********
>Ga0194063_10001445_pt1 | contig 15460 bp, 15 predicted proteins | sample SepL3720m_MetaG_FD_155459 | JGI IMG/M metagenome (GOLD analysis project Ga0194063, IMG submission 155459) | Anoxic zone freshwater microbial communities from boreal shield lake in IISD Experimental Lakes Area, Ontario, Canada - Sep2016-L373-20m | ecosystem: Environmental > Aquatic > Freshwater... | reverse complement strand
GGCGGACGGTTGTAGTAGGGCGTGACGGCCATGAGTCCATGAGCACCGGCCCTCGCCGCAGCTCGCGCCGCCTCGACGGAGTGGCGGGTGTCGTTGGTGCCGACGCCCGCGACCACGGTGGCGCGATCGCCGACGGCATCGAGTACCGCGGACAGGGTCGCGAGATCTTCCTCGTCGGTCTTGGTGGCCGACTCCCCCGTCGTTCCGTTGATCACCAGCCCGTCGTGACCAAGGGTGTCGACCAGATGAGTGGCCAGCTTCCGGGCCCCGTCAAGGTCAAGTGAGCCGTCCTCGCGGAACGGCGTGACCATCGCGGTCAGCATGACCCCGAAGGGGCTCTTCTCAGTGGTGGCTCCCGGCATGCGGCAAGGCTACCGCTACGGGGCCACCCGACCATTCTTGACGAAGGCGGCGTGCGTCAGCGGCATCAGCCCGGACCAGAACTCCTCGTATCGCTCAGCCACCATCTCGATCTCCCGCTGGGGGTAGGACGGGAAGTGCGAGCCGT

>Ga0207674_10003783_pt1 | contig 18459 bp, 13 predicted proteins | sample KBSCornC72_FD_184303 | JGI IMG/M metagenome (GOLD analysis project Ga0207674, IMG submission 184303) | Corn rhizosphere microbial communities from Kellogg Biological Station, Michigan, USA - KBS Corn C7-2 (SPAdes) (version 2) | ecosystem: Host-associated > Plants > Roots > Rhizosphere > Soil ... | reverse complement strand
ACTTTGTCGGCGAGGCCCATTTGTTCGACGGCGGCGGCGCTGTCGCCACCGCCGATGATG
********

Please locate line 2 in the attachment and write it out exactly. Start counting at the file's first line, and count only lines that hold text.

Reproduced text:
GGCGGACGGTTGTAGTAGGGCGTGACGGCCATGAGTCCATGAGCACCGGCCCTCGCCGCAGCTCGCGCCGCCTCGACGGAGTGGCGGGTGTCGTTGGTGCCGACGCCCGCGACCACGGTGGCGCGATCGCCGACGGCATCGAGTACCGCGGACAGGGTCGCGAGATCTTCCTCGTCGGTCTTGGTGGCCGACTCCCCCGTCGTTCCGTTGATCACCAGCCCGTCGTGACCAAGGGTGTCGACCAGATGAGTGGCCAGCTTCCGGGCCCCGTCAAGGTCAAGTGAGCCGTCCTCGCGGAACGGCGTGACCATCGCGGTCAGCATGACCCCGAAGGGGCTCTTCTCAGTGGTGGCTCCCGGCATGCGGCAAGGCTACCGCTACGGGGCCACCCGACCATTCTTGACGAAGGCGGCGTGCGTCAGCGGCATCAGCCCGGACCAGAACTCCTCGTATCGCTCAGCCACCATCTCGATCTCCCGCTGGGGGTAGGACGGGAAGTGCGAGCCGT